As preparations for NATO's nuclear war game "Able Archer" intensify, Martin receives an order from East Germany that cements his fears about their paranoia. Martin blows his own cover in order to warn his superiors in the West that the East German HQ thinks that the exercise is a real act of war. Under arrest, he escapes from the base and heads towards East Germany.
8"Able Archer"Samira RadsiAnna Winger5 August 2015 (2015-08-05)
Germany: 17 December 2015
U.S.: 0.107[27]
German: 1.63[26]
The fear of a pre-emptive nuclear strike against the West had become a possibility at the East German HQ, while in the West, war game Able Archer reaches its peak. Martin finally manages to talk to high ranked officers in the East, revealing the deliberate misinterpretation of the conclusions of NATO's report by high-ranking East German officials.

Production[edit]

The show was created by the husband and wife team of American novelist Anna Winger and German TV producer Joerg Winger.[28][29] It is produced by Joerg Winger, Nico Hofmann, and Henriette Lippold. Anna Winger said that they did extensive research with experts who were from both sides of Germany.[30] Historian Klaas Voss from the Hamburg Institute for Social Research was very important in providing historical information.[30] Jonas Nay, who played Martin, said he received technical assistance from military adviser/NATO expert Steffen Meier.[31]

The show was shot in and around locations in Berlin, Germany. A suburb in east Berlin was used to portray period East Germany.[32] For some scenes the Stasi headquarters (in German, the Ministerium für Staatssicherheit) was used as a location and the production was able to film at the Stasi Museum, which is the actual site of the original headquarters.[13] The actual headquarters for the HV A was however in Gosen about 28 km (17 miles) south east of the Berlin TV tower, less than 1 km (0.6 miles) SE of the Berlin city limits, and approximately 4.5 miles (7.5 kilometers) south of the city of Erkner. The backup bunker for the headquarters of the HVA was also located there.[33][34]

Directors Edward Berger and Samira Radsi used the same crew—and often the same locations—to shoot their respective episodes. One director would prepare for shooting while the other was shooting. They worked in parallel like this throughout the filming of the show.[35] Radsi said she knew producer Winger from working together on the popular German TV show, SOKO Leipzig.[35]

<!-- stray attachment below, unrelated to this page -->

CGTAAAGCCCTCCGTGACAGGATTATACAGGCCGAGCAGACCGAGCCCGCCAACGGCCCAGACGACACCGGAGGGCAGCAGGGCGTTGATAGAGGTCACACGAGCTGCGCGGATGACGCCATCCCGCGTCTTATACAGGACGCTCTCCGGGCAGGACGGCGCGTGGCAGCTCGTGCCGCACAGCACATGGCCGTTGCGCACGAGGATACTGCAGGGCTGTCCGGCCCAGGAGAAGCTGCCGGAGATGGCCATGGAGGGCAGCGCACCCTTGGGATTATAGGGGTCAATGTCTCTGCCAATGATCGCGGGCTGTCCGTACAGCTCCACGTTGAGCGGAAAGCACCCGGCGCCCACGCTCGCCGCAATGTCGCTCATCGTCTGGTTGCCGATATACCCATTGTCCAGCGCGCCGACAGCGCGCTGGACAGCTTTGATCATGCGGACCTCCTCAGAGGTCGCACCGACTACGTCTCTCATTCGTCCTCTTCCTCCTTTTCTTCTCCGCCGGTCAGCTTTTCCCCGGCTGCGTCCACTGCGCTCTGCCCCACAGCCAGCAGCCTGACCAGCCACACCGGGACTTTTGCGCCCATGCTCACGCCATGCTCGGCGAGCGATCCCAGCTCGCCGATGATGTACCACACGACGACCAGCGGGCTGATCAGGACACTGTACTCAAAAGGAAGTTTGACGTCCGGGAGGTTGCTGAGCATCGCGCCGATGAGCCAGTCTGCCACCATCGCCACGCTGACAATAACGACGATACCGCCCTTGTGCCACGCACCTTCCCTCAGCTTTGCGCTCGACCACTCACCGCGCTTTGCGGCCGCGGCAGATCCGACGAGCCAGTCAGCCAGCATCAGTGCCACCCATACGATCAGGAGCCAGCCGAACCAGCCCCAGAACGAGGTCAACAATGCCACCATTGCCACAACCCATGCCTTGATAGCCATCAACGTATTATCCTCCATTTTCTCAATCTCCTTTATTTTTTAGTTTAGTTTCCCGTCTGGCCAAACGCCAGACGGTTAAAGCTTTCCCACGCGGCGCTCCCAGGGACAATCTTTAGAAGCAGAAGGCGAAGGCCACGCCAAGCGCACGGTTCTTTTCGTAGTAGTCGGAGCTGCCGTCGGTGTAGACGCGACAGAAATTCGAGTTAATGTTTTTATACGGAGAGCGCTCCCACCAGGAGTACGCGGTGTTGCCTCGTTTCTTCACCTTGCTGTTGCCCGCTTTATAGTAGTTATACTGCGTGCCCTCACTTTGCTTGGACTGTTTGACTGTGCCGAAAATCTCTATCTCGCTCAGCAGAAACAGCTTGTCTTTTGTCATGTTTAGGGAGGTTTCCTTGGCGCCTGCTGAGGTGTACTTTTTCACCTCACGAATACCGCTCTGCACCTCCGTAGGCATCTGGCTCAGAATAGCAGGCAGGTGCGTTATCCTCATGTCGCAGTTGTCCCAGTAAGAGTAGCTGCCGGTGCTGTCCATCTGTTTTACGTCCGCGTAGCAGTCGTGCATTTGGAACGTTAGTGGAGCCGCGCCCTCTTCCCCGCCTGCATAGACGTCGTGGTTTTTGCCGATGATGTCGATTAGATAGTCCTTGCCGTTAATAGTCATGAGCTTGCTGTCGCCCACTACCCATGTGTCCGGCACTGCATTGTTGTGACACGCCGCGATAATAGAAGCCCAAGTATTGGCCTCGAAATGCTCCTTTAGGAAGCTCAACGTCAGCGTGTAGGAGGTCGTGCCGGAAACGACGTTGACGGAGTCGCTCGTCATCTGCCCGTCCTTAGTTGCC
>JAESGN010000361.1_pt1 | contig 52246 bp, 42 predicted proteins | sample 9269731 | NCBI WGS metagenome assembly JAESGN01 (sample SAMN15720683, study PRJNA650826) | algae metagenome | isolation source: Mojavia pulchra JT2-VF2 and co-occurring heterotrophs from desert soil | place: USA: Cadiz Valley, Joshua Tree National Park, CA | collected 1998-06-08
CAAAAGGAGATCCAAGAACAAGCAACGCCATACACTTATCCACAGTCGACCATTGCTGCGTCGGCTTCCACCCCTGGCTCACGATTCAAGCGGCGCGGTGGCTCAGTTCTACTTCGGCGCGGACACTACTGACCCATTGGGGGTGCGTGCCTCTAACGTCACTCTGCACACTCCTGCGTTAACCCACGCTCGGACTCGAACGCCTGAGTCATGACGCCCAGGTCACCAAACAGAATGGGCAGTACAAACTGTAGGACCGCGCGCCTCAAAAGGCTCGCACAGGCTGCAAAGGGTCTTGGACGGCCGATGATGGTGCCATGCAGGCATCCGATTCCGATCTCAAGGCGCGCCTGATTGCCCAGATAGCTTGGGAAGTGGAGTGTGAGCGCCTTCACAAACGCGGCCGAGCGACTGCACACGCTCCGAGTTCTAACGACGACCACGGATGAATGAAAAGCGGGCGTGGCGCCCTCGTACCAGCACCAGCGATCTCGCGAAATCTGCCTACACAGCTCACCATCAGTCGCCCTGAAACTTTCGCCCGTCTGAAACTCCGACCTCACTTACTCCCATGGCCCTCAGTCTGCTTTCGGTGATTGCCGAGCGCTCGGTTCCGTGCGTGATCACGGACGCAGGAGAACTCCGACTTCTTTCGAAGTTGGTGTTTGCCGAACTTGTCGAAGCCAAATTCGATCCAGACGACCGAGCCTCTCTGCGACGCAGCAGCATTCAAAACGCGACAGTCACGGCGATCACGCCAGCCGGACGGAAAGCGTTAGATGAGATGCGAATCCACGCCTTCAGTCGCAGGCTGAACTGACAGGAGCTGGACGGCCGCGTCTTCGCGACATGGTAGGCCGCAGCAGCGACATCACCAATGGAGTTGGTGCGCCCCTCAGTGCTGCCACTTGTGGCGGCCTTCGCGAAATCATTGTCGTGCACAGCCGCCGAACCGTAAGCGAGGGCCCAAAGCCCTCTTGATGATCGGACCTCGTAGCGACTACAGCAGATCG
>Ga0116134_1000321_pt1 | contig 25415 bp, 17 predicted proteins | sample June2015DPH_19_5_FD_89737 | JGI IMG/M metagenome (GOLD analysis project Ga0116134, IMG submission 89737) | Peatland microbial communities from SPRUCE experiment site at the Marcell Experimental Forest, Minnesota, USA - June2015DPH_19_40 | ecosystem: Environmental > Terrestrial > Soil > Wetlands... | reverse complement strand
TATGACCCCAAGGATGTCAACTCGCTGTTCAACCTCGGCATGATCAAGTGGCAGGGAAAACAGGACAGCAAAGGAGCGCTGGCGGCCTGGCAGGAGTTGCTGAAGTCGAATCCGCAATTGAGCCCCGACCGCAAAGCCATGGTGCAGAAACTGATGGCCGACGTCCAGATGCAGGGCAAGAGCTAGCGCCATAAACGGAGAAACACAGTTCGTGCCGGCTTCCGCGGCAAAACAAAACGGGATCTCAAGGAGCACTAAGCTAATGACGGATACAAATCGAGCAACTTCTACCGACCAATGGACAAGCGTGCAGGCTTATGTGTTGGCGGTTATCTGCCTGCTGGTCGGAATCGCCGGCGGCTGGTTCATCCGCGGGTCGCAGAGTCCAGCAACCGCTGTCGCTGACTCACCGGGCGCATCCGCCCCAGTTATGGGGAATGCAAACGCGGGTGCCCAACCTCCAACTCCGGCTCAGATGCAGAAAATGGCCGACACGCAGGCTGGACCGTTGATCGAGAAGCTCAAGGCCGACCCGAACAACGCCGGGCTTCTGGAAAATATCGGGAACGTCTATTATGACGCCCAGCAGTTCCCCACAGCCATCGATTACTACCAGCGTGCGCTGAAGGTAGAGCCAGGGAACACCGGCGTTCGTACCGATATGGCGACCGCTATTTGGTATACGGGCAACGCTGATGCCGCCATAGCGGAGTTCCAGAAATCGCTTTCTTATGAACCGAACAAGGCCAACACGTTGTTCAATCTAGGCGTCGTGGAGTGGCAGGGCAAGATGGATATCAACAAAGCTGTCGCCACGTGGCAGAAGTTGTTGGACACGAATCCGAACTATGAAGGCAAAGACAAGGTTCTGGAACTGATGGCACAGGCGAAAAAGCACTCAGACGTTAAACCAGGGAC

SundanceTV created a digital marketing strategy that reflected the use of locations in Germany that were meant to recreate both East and West Germany in the early 1980s. Reflecting both the intertitle of the show, the marketing team created sliders[36] that show locations as they were in contrast to the current day.[37] The opening credits were created by Saskia Marka.[13][38]

Music[edit]

The show is notable for its extensive use of 1980s popular music, including Nena's "99 Luftballons", David Bowie, New Order and Eurythmics among others.[6] Each week's episode has a playlist of music from and/or inspired by the episodes.[39] The score was created by Reinhold Heil, who produced the song "99 Luftballons."[13]

Heil, who often collaborates with Tom Tykwer (Run Lola Run), said that he was on board the project when he saw the first scene of the show, where two teenagers are being interrogated by the border guards (one of whom was Martin, the main character) for attempting to smuggle two books by Shakespeare and Marx across the border. He said that it was very realistic, which comes from his similar experience when he was caught smuggling music (Stravinsky and Bach).[40]

The theme for the respective English-subtitled North American and UK broadcasts of the series featured Peter Schilling's "Major Tom (Coming Home)" – the English-language version of Schilling's big 1983 European hit "Major Tom (völlig losgelöst)". However, the markedly different introductory sequence for the German broadcast of the series used New Order's 1983 hit "Blue Monday".

Critical response[edit]

Deutschland 83 was met with excellent reviews and received a 2015 Peabody Award. Rotten Tomatoes gives the show a 100% score with an average rating of 8.2/10, sampled from 22 reviews. The consensus states: "An engrossing drama with a fun '80s soundtrack, Deutschland 83 chronicles an intense spy story that brings viewers uncomfortably close to the Iron Curtain."[49] On Metacritic, it holds a score of 79 out of 100, based on reviews from 11 critics, indicating "generally favorable reviews".[50]

The first two episodes of Deutschland 83 premiered at the Berlinale 2015 to very positive reviews.[6][51] In its US television premiere, it also received positive reviews, with mention of its humor and successful depiction of a Cold War thriller, with favorable comparisons to the US show, The Americans.[52][53][54] Many critics called it the best show of the summer of 2015.[55][56][57][58]